Jenny Lemma

Jennifer Lemma is a philosophy instructor at Walla Walla Community College.

Recent Stories

Philosophy of Abigail Adams illustrates August’s remembrance

Opening August’s backpack is fairly difficult because, well, we seem to have misplaced it. We retrace our steps, trying to recall what we were doing before we lost it. Nevertheless, for a panicked moment or two, we cannot remember where we put it. When we do recover it, the relief of finding it is obscured by the realization of its curious contents.

Rules of morality freeing, not limiting

July’s backpack contains the right stuff. As with so many philosophical discussions, the right stuff is a perplexing load to haul. If the pack is carried one way, it is burdensome; when it is worn another way, liberating. This month’s philosophy is anything but trendy. It is not fashionable, but the right stuff rarely is.

Column: Courage is tie that binds June's many elements

June is a sneaky month of transition. It is the month wherein we celebrate a slew of graduations, enlistments and marriages. Paradoxically, it is also the month we take vacations, celebrate Father’s Day and look forward to warmer weather. We simultaneously celebrate profound rites of passage and look forward to benign distractions of non-commitments, of whimsy, of pleasurable summer pursuits.

Column: May’s backpack filled with ‘one-caring,’ ‘primordial’ love of mothers

We don’t open this month’s backpack on a vista, in a peaceful setting or during a moment of sweet contemplation. This month’s backpack is found in the trenches. It is inaugurated in schools and reinforced in hospital wings. It is ripped open and then gently passed from one soul to another in mourning.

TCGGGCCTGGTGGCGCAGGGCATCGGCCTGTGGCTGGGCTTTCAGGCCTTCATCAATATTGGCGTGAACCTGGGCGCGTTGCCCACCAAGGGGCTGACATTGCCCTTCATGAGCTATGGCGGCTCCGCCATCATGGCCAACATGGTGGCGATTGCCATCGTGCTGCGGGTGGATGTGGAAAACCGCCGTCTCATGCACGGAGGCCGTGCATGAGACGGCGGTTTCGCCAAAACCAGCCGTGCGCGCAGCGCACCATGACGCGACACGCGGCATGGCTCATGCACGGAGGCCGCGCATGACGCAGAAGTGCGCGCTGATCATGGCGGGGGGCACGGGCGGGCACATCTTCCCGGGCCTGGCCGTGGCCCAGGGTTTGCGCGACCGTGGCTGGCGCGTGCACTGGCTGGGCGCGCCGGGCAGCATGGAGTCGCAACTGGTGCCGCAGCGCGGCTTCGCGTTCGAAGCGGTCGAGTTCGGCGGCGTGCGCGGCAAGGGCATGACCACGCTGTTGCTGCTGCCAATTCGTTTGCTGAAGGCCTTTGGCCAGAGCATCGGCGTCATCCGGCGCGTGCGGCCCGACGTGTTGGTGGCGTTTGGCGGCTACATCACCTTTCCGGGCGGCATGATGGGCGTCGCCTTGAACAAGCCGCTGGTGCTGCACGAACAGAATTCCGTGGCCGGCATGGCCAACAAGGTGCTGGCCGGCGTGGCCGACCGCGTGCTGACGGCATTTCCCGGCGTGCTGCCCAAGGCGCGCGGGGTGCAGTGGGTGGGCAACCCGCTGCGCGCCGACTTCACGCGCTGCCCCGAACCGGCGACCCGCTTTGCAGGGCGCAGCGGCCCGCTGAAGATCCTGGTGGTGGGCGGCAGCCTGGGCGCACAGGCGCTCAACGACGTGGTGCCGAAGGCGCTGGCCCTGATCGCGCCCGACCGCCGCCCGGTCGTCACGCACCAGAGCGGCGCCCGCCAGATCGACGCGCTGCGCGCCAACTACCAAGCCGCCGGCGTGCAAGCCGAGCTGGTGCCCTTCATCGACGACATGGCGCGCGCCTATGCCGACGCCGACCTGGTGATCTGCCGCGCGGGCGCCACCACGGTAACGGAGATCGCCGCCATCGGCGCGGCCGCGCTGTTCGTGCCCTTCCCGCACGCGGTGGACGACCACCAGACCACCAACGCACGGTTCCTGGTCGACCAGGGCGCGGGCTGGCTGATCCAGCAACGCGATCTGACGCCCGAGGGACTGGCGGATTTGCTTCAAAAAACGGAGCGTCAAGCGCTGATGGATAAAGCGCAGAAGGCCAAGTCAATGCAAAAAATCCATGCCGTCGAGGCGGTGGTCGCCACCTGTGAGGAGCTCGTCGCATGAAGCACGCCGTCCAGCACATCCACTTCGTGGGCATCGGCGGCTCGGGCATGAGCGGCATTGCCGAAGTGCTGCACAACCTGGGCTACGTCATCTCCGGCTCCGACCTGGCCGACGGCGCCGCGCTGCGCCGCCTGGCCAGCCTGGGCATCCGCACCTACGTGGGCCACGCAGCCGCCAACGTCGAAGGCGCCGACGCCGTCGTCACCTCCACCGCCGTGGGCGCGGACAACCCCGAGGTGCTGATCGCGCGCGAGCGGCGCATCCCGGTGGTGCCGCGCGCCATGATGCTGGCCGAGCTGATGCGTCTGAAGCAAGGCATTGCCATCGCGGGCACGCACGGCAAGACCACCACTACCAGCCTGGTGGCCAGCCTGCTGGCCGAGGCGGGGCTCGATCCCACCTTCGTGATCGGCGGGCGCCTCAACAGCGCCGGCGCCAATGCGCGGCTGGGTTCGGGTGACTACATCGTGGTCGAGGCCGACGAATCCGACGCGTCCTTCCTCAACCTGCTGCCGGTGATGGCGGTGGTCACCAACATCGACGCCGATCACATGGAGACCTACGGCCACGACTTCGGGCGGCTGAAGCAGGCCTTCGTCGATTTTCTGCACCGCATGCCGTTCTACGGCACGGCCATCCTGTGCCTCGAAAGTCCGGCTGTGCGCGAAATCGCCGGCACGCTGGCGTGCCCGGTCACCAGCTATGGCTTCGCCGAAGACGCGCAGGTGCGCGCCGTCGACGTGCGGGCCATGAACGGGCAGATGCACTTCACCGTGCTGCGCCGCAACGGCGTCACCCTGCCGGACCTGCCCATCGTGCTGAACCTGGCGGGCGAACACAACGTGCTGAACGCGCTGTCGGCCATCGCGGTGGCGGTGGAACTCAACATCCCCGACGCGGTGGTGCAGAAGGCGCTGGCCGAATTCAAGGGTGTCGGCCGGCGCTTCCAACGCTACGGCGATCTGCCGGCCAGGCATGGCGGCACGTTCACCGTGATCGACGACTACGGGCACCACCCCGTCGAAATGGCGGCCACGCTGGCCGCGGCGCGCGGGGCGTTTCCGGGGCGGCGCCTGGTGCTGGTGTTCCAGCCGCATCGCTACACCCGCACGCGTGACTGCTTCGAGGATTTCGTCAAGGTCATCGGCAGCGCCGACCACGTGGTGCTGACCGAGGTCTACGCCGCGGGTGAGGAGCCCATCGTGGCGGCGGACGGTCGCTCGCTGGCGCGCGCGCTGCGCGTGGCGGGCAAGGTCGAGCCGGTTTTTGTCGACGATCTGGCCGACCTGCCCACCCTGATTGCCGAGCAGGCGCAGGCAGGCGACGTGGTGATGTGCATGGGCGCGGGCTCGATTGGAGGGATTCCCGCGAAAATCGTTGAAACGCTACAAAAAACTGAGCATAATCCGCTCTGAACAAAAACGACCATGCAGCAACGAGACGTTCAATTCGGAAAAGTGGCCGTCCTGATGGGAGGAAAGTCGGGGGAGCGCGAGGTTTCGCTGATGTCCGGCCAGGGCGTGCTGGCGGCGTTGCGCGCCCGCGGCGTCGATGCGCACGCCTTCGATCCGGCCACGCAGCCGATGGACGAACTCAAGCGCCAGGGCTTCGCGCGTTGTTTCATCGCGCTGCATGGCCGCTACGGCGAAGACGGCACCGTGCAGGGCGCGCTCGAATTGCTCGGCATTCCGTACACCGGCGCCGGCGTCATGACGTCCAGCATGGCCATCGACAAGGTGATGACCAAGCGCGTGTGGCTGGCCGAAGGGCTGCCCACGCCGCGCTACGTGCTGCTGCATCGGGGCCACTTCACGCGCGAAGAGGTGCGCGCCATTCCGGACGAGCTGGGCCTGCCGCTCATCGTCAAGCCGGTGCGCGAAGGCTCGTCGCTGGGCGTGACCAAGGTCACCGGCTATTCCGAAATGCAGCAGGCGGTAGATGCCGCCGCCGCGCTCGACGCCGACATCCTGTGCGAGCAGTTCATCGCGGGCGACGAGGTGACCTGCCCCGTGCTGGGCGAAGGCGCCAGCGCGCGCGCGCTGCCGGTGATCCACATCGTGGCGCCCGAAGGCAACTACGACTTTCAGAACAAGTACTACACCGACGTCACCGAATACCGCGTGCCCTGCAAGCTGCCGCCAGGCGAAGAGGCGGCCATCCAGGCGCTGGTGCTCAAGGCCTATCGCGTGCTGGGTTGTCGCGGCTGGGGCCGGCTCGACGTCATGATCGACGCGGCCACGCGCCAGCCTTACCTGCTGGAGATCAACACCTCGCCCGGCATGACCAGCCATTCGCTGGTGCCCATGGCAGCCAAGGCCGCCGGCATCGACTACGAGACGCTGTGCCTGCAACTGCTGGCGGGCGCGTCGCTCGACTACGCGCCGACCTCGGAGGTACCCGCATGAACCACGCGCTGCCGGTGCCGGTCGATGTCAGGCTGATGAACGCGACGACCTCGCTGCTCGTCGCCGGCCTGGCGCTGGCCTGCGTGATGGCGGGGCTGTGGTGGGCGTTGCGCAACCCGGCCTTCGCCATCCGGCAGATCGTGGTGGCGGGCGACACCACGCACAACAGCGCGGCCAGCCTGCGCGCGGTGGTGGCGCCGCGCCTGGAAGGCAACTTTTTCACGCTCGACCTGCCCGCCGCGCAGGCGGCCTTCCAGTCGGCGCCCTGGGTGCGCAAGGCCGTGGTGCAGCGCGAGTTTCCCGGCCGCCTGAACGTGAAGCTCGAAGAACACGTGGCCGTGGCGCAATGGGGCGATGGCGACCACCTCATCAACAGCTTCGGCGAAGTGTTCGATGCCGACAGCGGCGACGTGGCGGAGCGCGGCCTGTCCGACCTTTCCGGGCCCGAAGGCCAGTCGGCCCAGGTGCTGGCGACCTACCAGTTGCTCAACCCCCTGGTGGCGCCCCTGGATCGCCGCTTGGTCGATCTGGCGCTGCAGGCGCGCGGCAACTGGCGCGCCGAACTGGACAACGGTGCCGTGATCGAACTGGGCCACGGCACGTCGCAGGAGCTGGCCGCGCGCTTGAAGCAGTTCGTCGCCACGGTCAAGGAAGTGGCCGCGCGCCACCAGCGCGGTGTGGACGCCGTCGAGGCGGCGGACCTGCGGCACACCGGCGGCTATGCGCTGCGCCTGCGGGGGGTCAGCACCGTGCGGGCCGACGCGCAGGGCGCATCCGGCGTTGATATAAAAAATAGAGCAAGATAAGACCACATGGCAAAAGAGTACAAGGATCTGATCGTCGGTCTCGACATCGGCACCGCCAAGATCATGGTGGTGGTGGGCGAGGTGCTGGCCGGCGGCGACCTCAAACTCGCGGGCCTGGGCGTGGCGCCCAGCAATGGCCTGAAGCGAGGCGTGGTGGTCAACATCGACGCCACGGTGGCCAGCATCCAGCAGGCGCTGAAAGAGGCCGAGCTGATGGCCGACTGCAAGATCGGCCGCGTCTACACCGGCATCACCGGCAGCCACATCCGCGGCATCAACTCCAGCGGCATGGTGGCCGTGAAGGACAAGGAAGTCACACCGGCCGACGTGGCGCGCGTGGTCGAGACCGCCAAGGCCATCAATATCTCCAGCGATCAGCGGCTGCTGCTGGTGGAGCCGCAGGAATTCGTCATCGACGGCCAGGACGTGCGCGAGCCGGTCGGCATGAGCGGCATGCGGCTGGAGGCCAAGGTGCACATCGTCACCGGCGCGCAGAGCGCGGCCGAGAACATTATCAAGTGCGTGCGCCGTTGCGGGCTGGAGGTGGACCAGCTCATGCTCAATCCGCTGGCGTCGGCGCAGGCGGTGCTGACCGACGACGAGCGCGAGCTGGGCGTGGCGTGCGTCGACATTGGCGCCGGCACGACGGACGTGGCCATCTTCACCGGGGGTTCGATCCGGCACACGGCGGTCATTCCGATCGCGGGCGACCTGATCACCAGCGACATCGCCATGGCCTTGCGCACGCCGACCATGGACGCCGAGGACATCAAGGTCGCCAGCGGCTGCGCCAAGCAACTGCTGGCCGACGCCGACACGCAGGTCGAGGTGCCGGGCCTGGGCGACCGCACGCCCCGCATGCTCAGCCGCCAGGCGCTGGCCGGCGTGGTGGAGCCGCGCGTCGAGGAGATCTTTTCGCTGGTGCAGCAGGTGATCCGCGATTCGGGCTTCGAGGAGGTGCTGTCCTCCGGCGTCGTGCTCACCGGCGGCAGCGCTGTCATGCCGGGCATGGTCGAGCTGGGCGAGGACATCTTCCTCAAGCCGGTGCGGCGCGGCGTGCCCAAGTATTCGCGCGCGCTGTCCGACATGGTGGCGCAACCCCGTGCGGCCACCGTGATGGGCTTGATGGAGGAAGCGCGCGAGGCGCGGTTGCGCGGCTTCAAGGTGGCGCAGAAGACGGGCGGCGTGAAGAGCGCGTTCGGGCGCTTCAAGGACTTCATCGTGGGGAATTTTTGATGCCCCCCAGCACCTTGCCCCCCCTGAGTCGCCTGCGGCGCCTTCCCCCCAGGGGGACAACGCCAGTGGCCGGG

April’s backpack puts capitulation on the run

April’s attitude is cheeky, defiant and contagious. It is like an unruly hairstyle that won’t fit neatly under a hat. It’s surprisingly substantive, however, despite its love-at-first-sight optimistic brashness and its throw-caution-to-the-wind spirit. Its depth takes us off guard.

March’s messy, stinky backpack reminds us of what’s truly real

March’s backpack was left outside by accident, so it is pretty damp, fairly muddy and kind of stinky. Opening it hesitantly, we are a bit apprehensive about its contents knowing the papers are rain-damaged and most likely ruined.

Stepping outside one’s comfort zone is worth the risk

Chained from childhood to one another in a darkened space with a fire lit behind us, casting shadows on the wall, the cave becomes our representation of reality — albeit a false one.

Humor a timeless paradox that defines the human condition

As we prepare to open January’s backpack with the hopes of finding some contemplative, stoic musings inside, it slips from our hands and falls down a cliff.

December shows us what we value

December’s experienced backpack sits on top of a pile of junk mail, circulars and printable coupon offers for discounts on a host of stuff.

Column: Dignified, respectful November illustrates concept of ‘self’

November is misty, cool and enigmatic. It is charming, but not charismatic like December. It is resourceful, but not unpredictable like October. Determinedly placed between these two months, November is its own entity. It declines persuasion by cultural trends, but assuredly recognizes the influence of surrounding customs. It is dignified and respectful, but by no means is it dull or boring.

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